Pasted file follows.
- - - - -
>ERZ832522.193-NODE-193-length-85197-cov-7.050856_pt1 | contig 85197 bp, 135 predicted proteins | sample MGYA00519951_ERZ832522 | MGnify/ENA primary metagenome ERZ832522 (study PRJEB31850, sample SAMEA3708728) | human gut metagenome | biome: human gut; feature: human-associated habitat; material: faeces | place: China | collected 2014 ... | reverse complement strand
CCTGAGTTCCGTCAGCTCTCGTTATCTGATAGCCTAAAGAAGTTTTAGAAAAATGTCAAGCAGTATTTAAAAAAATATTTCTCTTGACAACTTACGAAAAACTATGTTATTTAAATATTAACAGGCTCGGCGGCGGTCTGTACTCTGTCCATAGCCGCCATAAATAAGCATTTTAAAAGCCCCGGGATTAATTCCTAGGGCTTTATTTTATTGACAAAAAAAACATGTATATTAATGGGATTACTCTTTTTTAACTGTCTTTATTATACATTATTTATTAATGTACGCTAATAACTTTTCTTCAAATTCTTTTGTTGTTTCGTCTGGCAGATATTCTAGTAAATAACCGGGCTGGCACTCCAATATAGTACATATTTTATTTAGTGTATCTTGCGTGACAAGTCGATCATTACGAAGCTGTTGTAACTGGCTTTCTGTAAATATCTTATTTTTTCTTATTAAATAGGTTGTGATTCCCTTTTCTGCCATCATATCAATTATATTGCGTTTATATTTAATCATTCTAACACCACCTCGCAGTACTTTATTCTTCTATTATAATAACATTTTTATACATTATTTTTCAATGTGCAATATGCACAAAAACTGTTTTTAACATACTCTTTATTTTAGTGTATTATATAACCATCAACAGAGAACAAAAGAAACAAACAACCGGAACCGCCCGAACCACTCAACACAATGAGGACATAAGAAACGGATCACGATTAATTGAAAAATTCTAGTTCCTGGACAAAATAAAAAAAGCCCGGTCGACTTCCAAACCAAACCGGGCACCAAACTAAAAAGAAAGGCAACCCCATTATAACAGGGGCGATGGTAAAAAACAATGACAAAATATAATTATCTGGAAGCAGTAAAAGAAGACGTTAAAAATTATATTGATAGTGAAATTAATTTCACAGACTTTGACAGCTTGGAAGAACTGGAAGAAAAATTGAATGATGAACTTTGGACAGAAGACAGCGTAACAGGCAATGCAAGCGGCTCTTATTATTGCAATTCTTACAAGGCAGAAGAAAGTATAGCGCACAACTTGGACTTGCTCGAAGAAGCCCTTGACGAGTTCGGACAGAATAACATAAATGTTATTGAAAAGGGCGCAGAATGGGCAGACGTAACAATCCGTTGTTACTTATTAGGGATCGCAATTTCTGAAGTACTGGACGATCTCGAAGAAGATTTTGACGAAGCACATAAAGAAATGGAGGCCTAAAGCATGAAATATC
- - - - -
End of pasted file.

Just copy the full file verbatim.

>ERZ832522.193-NODE-193-length-85197-cov-7.050856_pt1 | contig 85197 bp, 135 predicted proteins | sample MGYA00519951_ERZ832522 | MGnify/ENA primary metagenome ERZ832522 (study PRJEB31850, sample SAMEA3708728) | human gut metagenome | biome: human gut; feature: human-associated habitat; material: faeces | place: China | collected 2014 ... | reverse complement strand
CCTGAGTTCCGTCAGCTCTCGTTATCTGATAGCCTAAAGAAGTTTTAGAAAAATGTCAAGCAGTATTTAAAAAAATATTTCTCTTGACAACTTACGAAAAACTATGTTATTTAAATATTAACAGGCTCGGCGGCGGTCTGTACTCTGTCCATAGCCGCCATAAATAAGCATTTTAAAAGCCCCGGGATTAATTCCTAGGGCTTTATTTTATTGACAAAAAAAACATGTATATTAATGGGATTACTCTTTTTTAACTGTCTTTATTATACATTATTTATTAATGTACGCTAATAACTTTTCTTCAAATTCTTTTGTTGTTTCGTCTGGCAGATATTCTAGTAAATAACCGGGCTGGCACTCCAATATAGTACATATTTTATTTAGTGTATCTTGCGTGACAAGTCGATCATTACGAAGCTGTTGTAACTGGCTTTCTGTAAATATCTTATTTTTTCTTATTAAATAGGTTGTGATTCCCTTTTCTGCCATCATATCAATTATATTGCGTTTATATTTAATCATTCTAACACCACCTCGCAGTACTTTATTCTTCTATTATAATAACATTTTTATACATTATTTTTCAATGTGCAATATGCACAAAAACTGTTTTTAACATACTCTTTATTTTAGTGTATTATATAACCATCAACAGAGAACAAAAGAAACAAACAACCGGAACCGCCCGAACCACTCAACACAATGAGGACATAAGAAACGGATCACGATTAATTGAAAAATTCTAGTTCCTGGACAAAATAAAAAAAGCCCGGTCGACTTCCAAACCAAACCGGGCACCAAACTAAAAAGAAAGGCAACCCCATTATAACAGGGGCGATGGTAAAAAACAATGACAAAATATAATTATCTGGAAGCAGTAAAAGAAGACGTTAAAAATTATATTGATAGTGAAATTAATTTCACAGACTTTGACAGCTTGGAAGAACTGGAAGAAAAATTGAATGATGAACTTTGGACAGAAGACAGCGTAACAGGCAATGCAAGCGGCTCTTATTATTGCAATTCTTACAAGGCAGAAGAAAGTATAGCGCACAACTTGGACTTGCTCGAAGAAGCCCTTGACGAGTTCGGACAGAATAACATAAATGTTATTGAAAAGGGCGCAGAATGGGCAGACGTAACAATCCGTTGTTACTTATTAGGGATCGCAATTTCTGAAGTACTGGACGATCTCGAAGAAGATTTTGACGAAGCACATAAAGAAATGGAGGCCTAAAGCATGAAATATC